The climbing game: They fill a gap with style but wisteria and vines must be kept in check


Ignore climbing plants at your peril - without a helping hand, some will become an unsightly tangle, while others will simply run out of steam.

Yet it's easy to keep plants under control and guarantee a great display next year by setting to work with a pair of secateurs now.

Half-an-hour's energetic pruning should improve the performance of fruiting vines, climbing roses, wisteria, ornamental vines and a number of popular varieties of clematis.

Taming of the shrub: Careful pruning with secateurs can stop climbers like these getting out of hand

Taming of the shrub: Careful pruning with secateurs can stop climbers like these getting out of hand

And if you don't have any climbers in your garden but can see bare patches against a fence, trellis or wall, why not cover them quickly by planting a climber or wall shrub?

Once the current freeze is over, plant some container-grown varieties - they can be planted at any time as long as the ground isn't completely frozen or waterlogged.

Before taming your plants, make sure you have the right tools. Sharp secateurs are fine for branches up to pencil thickness but should not be used on anything thicker as the blades could tear or bruise plant tissue.

Lopers will easily slice through branches up to 1in thick, while anything bigger will need removing with a handheld pruning saw. 

In my garden, a black Hamburg grape vine growing against training wires attached to a fence is always pruned back hard to a stump in December to encourage lots of new branches that carry heavily laden bunches of fruit in summer.

The pruning method for fruiting vines like these sounds complicated but is actually straightforward. When training, the aim is to develop two strong branches either side of the stump and tie them horizontally to the bottom wire. These produce vertical shoots from buds in the growing season, three of which should be attached to a cane at the centre of the plant.

In winter, remove all growth apart from the three central stems. Two are reduced to around 29in and tied down to the bottom wire, either side of the central trunk. Cut the other back to four buds - these will form next season's central shoots.

Climbing roses need little pruning, but if you neglect them they'll try to take over your garden.

Warning: Ignore climbing plants at your peril, says Martyn Cox

Warning: Ignore climbing plants at your peril, says Martyn Cox

Start by removing dead, dying, diseased or wispy branches. Next, fill gaps in the growing space by tying some main shoots to supports with twine. Once you've filled the gaps, prune out any larger branches that are left.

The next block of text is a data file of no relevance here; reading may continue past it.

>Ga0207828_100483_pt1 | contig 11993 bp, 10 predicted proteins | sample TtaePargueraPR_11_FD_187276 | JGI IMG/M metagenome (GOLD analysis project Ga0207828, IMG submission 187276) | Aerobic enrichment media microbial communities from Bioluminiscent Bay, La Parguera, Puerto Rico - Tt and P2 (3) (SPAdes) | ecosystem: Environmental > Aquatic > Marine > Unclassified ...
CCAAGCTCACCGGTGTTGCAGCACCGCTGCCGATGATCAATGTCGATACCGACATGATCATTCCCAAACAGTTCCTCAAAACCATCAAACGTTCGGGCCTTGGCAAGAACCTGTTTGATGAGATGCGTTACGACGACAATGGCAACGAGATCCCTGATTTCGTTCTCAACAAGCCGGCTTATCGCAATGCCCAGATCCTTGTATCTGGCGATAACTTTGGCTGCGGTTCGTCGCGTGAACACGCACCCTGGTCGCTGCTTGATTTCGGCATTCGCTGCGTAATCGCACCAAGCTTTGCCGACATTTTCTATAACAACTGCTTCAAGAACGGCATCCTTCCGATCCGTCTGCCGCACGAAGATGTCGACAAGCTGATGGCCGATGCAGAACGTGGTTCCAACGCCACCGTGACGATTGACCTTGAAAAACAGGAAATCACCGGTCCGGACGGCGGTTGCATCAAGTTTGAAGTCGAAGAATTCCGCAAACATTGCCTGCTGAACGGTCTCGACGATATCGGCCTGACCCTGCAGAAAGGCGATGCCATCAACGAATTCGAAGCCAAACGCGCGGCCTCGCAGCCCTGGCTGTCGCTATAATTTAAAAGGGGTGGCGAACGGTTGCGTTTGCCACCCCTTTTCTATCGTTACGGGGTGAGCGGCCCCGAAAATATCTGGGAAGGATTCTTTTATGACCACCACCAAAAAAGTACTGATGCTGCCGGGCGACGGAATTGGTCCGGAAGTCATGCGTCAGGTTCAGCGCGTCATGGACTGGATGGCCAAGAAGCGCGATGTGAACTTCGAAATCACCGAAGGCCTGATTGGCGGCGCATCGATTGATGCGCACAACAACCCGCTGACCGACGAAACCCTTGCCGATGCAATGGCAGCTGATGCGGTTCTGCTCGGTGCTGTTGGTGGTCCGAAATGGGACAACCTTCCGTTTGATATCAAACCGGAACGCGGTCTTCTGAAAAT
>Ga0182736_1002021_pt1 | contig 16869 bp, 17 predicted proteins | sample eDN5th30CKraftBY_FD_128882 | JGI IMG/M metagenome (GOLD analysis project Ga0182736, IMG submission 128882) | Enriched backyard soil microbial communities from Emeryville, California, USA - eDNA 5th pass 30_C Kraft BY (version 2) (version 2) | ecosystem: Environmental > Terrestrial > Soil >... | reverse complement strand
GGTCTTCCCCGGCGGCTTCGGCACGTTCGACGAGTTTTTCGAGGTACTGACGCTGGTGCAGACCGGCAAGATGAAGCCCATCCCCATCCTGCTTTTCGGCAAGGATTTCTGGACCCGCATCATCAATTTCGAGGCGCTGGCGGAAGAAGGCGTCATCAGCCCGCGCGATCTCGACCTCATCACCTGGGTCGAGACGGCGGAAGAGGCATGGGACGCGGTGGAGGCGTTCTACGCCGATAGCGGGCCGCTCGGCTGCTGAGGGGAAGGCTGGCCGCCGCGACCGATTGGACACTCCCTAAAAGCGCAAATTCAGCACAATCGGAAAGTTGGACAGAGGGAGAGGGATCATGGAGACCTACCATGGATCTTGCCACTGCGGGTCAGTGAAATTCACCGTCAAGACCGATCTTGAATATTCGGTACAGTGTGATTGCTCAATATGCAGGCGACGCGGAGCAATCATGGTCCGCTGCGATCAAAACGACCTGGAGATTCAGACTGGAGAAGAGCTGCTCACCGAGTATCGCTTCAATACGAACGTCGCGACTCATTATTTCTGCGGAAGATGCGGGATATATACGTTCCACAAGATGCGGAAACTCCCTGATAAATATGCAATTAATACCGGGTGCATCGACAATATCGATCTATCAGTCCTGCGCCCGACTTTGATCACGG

Reduce smaller branches growing from the main shoots, cutting them back by about two-thirds to outward-facing buds.

A wisteria dripping with scented pink flowers is a memorable sight in late spring, but for a great spectacle you need to prune this climber hard. Simply trim back all side shoots growing from the main branches to two buds.

There's no need to give ornamental vines, such as Vitis coignetiae and V. vinifera 'Purpurea', such tough treatment. All most need is the ends of shoots trimmed to keep them within bounds, and stems tying in to fill gaps on trellis or wire supports. If plants are overcrowded, cut back some of the side shoots to within four buds of the main stem.

Clematis needs pruning in different ways and at different times of the year depending when it blooms. Those that flower after early summer, including Clematis tangutica, C. viticella and large-flowered varieties such as C. 'Jackmanii', C. 'Gipsy Queen' and C. 'Hagley Hybrid', can be pruned now.

Prune C. tangutica by gathering stems in your hand and cutting straight across, 1ft above the ground. Cut the others back to a healthy pair of buds, around 17in above the soil.

Planting a climber or wall shrub is simple. If possible, dig the hole about 1ft from the base of a wall, fence or trellis so the roots get plenty of water - any closer and the soil will be too dry.

Make the hole twice the width but slightly deeper than the rootball. Prick the sides and base of the hole with a garden fork so roots can penetrate easily. Before planting, gently tease out some of the roots to help them spread readily in the soil.

Place the rootball in the hole so the top is just beneath the surface. If planting clematis, ensure the top of the rootball is 2½in beneath the ground to protect buds lower down on the plant from fungal disease.

Fill the hole with soil, firm down with your hands and water.

Untie the plant from its original stake, then push canes into the soil angled gently towards the wall. Tie each stem to a cane.

When the stems of self-clinging climbers reach the wall or fence, they will grip naturally, but wall shrubs and other climbers will need securing with nails or attaching to a network of support wires.

Finish by spreading a 2in layer of bark mulch, garden compost or leaf mould around the plant.

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